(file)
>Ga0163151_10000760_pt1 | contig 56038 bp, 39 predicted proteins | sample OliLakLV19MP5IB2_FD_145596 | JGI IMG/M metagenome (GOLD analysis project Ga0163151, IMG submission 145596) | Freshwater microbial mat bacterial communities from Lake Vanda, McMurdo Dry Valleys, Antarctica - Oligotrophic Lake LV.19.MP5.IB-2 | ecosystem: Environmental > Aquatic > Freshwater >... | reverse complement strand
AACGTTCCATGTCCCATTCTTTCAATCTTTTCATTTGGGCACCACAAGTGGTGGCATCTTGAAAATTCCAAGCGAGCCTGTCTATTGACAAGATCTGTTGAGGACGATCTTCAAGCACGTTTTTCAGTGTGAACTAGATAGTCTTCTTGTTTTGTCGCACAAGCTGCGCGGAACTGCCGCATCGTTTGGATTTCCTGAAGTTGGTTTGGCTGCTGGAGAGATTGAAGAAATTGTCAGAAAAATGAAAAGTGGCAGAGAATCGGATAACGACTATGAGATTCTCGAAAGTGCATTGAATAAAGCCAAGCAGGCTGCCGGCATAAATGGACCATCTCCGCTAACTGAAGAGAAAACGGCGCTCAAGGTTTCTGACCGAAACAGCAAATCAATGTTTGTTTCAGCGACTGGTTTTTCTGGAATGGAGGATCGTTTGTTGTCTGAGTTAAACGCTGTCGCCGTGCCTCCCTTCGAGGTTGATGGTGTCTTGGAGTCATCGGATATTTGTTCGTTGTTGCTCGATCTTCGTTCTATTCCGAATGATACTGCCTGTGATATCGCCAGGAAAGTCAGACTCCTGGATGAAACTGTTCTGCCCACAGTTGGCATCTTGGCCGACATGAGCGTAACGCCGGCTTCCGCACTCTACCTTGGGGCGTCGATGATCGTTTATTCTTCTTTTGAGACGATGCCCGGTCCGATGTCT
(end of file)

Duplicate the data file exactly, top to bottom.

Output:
>Ga0163151_10000760_pt1 | contig 56038 bp, 39 predicted proteins | sample OliLakLV19MP5IB2_FD_145596 | JGI IMG/M metagenome (GOLD analysis project Ga0163151, IMG submission 145596) | Freshwater microbial mat bacterial communities from Lake Vanda, McMurdo Dry Valleys, Antarctica - Oligotrophic Lake LV.19.MP5.IB-2 | ecosystem: Environmental > Aquatic > Freshwater >... | reverse complement strand
AACGTTCCATGTCCCATTCTTTCAATCTTTTCATTTGGGCACCACAAGTGGTGGCATCTTGAAAATTCCAAGCGAGCCTGTCTATTGACAAGATCTGTTGAGGACGATCTTCAAGCACGTTTTTCAGTGTGAACTAGATAGTCTTCTTGTTTTGTCGCACAAGCTGCGCGGAACTGCCGCATCGTTTGGATTTCCTGAAGTTGGTTTGGCTGCTGGAGAGATTGAAGAAATTGTCAGAAAAATGAAAAGTGGCAGAGAATCGGATAACGACTATGAGATTCTCGAAAGTGCATTGAATAAAGCCAAGCAGGCTGCCGGCATAAATGGACCATCTCCGCTAACTGAAGAGAAAACGGCGCTCAAGGTTTCTGACCGAAACAGCAAATCAATGTTTGTTTCAGCGACTGGTTTTTCTGGAATGGAGGATCGTTTGTTGTCTGAGTTAAACGCTGTCGCCGTGCCTCCCTTCGAGGTTGATGGTGTCTTGGAGTCATCGGATATTTGTTCGTTGTTGCTCGATCTTCGTTCTATTCCGAATGATACTGCCTGTGATATCGCCAGGAAAGTCAGACTCCTGGATGAAACTGTTCTGCCCACAGTTGGCATCTTGGCCGACATGAGCGTAACGCCGGCTTCCGCACTCTACCTTGGGGCGTCGATGATCGTTTATTCTTCTTTTGAGACGATGCCCGGTCCGATGTCT